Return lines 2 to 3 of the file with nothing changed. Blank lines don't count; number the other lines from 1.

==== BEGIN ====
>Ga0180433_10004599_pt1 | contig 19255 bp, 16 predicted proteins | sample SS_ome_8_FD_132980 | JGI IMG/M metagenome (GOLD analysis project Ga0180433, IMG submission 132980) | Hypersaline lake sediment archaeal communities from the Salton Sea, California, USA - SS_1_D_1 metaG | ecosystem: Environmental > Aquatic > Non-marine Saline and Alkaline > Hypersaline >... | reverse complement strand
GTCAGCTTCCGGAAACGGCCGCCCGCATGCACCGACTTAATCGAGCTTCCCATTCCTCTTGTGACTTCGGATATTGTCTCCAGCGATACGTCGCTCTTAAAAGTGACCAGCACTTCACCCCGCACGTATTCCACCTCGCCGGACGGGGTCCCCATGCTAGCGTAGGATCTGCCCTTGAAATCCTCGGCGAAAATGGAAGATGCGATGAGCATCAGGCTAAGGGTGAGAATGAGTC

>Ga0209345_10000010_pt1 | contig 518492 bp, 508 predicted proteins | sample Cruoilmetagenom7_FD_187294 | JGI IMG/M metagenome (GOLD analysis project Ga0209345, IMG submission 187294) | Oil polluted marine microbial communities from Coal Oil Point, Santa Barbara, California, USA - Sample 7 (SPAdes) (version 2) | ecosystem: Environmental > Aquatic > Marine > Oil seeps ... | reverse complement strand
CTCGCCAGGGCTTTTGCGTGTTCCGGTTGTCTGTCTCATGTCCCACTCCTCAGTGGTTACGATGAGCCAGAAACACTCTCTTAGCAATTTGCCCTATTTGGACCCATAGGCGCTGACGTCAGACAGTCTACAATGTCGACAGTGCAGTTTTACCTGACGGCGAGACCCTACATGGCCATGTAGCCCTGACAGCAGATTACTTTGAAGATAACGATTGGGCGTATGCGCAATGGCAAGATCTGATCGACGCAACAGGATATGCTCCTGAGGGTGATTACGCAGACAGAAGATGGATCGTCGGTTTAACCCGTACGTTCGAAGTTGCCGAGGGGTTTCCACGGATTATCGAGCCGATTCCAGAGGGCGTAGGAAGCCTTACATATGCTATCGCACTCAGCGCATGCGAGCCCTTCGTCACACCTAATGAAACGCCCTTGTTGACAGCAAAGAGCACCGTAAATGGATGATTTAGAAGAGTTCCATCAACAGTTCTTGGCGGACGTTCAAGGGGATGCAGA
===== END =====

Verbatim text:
GTCAGCTTCCGGAAACGGCCGCCCGCATGCACCGACTTAATCGAGCTTCCCATTCCTCTTGTGACTTCGGATATTGTCTCCAGCGATACGTCGCTCTTAAAAGTGACCAGCACTTCACCCCGCACGTATTCCACCTCGCCGGACGGGGTCCCCATGCTAGCGTAGGATCTGCCCTTGAAATCCTCGGCGAAAATGGAAGATGCGATGAGCATCAGGCTAAGGGTGAGAATGAGTC

>Ga0209345_10000010_pt1 | contig 518492 bp, 508 predicted proteins | sample Cruoilmetagenom7_FD_187294 | JGI IMG/M metagenome (GOLD analysis project Ga0209345, IMG submission 187294) | Oil polluted marine microbial communities from Coal Oil Point, Santa Barbara, California, USA - Sample 7 (SPAdes) (version 2) | ecosystem: Environmental > Aquatic > Marine > Oil seeps ... | reverse complement strand